Thereafter, until the 1820s, no new universities were allowed to be founded in England in London. The new learning of the Renaissance influenced Oxford from the late 15th century onwards. Among university scholars of the period were William Grocyn, who contributed to the revival of Greek language studies, John Colet, the noted biblical scholar. With the English Reformation and the breaking of communion with the Roman Catholic Church, recusant scholars from Oxford fled to continental Europe, settling at the University of Douai; the method of teaching at Oxford was transformed from the medieval scholastic method to Renaissance education, although institutions associated with the university suffered losses of land and revenues. As a centre of learning and scholarship, Oxford's reputation declined in the Age of Enlightenment. In 1636 William Laud, the chancellor and Archbishop of Canterbury, codified the university's statutes. These, to a large extent, remained its gove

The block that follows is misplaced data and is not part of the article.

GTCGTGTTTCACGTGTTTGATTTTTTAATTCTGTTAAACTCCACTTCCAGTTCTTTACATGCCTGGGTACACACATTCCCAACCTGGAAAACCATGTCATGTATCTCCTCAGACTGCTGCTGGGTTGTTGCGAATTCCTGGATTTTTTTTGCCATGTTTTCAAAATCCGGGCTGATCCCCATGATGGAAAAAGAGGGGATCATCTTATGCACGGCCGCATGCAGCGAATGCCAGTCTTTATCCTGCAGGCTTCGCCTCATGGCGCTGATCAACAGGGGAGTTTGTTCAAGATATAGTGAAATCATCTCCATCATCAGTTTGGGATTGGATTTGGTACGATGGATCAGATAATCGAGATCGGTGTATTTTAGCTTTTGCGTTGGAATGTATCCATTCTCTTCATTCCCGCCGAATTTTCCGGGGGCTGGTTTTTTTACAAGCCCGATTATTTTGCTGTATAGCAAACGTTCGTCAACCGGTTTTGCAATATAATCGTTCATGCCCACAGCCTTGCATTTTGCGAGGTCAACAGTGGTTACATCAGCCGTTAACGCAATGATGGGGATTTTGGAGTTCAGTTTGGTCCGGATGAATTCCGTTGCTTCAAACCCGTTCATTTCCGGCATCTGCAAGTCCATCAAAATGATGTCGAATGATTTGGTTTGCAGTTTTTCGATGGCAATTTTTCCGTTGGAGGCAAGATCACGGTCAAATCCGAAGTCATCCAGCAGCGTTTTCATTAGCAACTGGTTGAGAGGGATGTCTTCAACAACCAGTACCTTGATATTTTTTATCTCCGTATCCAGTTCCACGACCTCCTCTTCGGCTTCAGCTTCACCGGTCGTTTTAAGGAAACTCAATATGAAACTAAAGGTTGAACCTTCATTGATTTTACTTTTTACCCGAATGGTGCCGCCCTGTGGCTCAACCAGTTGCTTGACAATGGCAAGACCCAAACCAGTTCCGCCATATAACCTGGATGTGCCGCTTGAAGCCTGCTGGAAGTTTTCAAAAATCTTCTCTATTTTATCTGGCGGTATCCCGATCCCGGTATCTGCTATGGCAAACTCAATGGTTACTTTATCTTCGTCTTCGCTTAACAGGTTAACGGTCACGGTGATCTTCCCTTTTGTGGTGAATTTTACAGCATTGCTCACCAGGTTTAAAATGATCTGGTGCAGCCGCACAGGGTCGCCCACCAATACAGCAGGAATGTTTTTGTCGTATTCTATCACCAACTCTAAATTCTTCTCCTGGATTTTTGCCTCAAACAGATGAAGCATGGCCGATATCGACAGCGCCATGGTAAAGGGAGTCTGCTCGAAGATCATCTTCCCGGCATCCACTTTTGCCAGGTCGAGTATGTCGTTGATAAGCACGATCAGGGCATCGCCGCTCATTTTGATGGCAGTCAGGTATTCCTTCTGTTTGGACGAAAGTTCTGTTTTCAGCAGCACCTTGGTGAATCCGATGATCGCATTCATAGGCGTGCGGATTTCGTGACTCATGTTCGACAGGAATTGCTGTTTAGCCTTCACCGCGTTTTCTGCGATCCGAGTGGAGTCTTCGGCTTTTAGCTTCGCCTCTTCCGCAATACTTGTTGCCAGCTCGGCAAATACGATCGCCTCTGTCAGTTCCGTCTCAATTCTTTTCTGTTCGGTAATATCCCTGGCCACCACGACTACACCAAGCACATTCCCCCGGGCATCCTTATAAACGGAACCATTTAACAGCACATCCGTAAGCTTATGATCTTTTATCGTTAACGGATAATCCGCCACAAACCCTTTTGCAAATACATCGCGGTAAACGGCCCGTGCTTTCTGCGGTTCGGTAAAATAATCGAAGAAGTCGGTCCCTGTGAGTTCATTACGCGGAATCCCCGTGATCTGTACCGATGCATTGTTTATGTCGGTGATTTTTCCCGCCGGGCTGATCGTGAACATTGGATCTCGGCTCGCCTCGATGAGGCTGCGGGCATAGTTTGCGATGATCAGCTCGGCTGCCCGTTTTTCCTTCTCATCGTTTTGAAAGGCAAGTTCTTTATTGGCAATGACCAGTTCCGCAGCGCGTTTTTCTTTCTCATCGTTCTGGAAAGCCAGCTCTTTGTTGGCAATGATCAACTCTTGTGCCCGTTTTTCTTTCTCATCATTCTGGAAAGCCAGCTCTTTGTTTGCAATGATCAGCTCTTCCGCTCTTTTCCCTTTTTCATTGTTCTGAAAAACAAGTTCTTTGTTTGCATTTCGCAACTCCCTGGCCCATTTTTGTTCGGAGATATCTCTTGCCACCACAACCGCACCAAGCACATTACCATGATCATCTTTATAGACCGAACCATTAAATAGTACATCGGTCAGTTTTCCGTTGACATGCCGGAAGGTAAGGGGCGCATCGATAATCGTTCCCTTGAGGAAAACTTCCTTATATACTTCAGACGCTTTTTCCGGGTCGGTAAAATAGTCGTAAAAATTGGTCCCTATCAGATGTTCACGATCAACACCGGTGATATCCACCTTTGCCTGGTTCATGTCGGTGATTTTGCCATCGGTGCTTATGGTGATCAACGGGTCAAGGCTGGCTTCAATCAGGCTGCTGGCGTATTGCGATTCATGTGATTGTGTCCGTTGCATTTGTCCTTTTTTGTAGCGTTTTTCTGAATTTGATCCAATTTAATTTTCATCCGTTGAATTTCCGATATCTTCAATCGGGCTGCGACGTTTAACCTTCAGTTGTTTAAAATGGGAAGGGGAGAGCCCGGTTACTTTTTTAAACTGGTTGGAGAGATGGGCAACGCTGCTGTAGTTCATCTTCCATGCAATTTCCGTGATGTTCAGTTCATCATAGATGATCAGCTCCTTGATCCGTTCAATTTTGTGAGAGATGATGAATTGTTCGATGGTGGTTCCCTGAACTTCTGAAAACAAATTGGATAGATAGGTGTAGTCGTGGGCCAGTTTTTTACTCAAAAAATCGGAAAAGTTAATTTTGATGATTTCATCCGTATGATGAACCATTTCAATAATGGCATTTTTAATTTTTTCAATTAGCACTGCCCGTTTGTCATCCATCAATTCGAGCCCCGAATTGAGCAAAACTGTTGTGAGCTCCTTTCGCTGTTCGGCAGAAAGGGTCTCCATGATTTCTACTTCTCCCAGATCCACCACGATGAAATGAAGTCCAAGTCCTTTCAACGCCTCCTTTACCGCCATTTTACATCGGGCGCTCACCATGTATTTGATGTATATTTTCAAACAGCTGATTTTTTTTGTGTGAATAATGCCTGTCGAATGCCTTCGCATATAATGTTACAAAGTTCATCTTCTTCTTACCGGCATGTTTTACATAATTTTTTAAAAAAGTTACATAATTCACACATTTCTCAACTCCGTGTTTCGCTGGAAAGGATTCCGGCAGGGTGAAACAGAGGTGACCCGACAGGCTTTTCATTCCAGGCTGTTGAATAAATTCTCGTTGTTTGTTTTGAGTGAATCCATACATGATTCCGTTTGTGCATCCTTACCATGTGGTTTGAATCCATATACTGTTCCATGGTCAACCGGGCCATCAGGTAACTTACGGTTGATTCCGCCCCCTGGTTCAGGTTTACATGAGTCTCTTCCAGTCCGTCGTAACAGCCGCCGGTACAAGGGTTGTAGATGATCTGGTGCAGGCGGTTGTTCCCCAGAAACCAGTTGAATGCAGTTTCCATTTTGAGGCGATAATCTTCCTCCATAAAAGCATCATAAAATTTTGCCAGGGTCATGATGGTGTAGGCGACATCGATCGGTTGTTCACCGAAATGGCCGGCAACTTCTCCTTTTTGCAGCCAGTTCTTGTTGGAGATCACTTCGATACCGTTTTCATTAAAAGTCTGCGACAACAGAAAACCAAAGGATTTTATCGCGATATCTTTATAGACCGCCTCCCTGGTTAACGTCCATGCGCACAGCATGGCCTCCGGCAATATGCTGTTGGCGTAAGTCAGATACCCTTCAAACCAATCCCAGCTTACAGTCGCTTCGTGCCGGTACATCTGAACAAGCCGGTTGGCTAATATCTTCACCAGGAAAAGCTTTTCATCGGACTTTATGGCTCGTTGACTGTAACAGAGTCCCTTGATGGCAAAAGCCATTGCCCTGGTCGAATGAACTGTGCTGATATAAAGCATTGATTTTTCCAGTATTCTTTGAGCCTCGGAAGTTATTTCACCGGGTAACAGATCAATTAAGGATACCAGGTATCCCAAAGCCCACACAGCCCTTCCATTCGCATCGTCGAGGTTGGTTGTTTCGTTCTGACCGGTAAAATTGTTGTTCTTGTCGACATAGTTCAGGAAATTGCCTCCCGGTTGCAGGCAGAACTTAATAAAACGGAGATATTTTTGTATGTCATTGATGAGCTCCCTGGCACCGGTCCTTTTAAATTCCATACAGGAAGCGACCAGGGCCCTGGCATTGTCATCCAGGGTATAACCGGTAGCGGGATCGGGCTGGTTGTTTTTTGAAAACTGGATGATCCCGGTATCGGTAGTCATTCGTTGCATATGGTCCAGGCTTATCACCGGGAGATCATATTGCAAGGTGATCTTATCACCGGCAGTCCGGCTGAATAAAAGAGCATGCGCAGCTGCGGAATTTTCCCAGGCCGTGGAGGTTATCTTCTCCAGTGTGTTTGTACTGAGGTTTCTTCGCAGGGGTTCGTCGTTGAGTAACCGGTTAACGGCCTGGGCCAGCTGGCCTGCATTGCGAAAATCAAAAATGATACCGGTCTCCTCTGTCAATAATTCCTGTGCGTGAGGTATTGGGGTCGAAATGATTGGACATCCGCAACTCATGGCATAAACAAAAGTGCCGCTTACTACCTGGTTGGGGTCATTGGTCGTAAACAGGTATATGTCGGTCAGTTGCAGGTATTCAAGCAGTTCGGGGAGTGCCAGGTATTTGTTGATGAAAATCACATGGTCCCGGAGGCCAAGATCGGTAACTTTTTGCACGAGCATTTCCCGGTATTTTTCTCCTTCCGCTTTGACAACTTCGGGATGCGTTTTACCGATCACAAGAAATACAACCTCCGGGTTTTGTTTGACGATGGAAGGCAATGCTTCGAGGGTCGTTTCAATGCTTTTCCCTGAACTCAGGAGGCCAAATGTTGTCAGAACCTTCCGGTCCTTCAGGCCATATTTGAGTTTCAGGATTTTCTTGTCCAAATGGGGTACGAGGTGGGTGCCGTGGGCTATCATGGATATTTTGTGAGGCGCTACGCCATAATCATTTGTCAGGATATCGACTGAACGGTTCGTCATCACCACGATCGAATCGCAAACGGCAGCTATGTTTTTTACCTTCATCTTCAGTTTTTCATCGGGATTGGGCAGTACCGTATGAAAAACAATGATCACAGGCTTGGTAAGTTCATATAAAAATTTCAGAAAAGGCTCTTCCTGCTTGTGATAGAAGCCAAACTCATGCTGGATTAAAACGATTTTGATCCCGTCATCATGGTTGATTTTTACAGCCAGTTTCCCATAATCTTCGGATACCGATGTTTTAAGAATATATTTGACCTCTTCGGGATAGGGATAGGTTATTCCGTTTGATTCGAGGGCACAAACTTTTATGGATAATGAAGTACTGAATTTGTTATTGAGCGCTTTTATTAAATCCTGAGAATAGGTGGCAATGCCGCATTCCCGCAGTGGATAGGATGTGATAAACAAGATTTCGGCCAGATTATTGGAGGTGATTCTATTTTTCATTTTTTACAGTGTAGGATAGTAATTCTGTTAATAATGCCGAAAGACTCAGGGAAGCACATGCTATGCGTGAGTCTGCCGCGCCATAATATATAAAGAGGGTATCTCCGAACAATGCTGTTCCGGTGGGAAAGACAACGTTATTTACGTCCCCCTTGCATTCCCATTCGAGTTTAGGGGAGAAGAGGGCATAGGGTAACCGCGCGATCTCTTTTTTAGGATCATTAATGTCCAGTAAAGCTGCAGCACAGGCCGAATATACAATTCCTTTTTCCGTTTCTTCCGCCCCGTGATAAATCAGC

Sir Nigel Richard Shadbolt is Principal of Jesus College and Professorial Research Fellow in the Department of Computer Science, University of Oxford. He is Chairman of the Open Data Institute, he is a Visiting Professor in the School of Electronics and Computer Science at the University of Southampton. Shadbolt is policy expert and commentator, his research focuses on understanding how intelligent behaviour is embodied and emerges in humans, machines and, most on the Web, has made contributions to the fields of Psychology, Cognitive science, Computational neuroscience, Artificial Intelligence, Computer science and the emerging field of Web science. Shadbolt was born in London but raised in the Derbyshire village of Ashford-in-the-Water, living a "bucolic existence" until he went to university, he studied for an undergraduate degree in psychology at Newcastle University. His PhD was from the Department of Artificial Intelligence at the University of Edinburgh, his thesis resulted in a framework for understanding how human dialogue is organised and was supervised by Barry Richards and Henry S. Thompson.